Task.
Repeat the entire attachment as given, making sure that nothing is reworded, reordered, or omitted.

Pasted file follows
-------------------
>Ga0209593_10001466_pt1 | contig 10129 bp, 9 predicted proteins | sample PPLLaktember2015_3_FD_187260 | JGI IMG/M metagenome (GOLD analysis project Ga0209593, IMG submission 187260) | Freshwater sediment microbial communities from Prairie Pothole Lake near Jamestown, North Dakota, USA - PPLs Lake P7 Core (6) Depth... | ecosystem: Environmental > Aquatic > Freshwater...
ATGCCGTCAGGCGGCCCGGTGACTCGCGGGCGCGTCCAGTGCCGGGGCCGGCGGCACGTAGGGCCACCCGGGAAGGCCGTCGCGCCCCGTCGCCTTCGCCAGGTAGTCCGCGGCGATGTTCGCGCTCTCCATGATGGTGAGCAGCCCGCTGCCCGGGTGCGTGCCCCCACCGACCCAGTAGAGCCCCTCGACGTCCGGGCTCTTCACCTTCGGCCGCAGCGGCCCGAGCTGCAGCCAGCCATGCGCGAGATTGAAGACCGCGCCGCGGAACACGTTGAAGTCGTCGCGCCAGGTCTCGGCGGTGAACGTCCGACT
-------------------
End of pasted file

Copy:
>Ga0209593_10001466_pt1 | contig 10129 bp, 9 predicted proteins | sample PPLLaktember2015_3_FD_187260 | JGI IMG/M metagenome (GOLD analysis project Ga0209593, IMG submission 187260) | Freshwater sediment microbial communities from Prairie Pothole Lake near Jamestown, North Dakota, USA - PPLs Lake P7 Core (6) Depth... | ecosystem: Environmental > Aquatic > Freshwater...
ATGCCGTCAGGCGGCCCGGTGACTCGCGGGCGCGTCCAGTGCCGGGGCCGGCGGCACGTAGGGCCACCCGGGAAGGCCGTCGCGCCCCGTCGCCTTCGCCAGGTAGTCCGCGGCGATGTTCGCGCTCTCCATGATGGTGAGCAGCCCGCTGCCCGGGTGCGTGCCCCCACCGACCCAGTAGAGCCCCTCGACGTCCGGGCTCTTCACCTTCGGCCGCAGCGGCCCGAGCTGCAGCCAGCCATGCGCGAGATTGAAGACCGCGCCGCGGAACACGTTGAAGTCGTCGCGCCAGGTCTCGGCGGTGAACGTCCGACT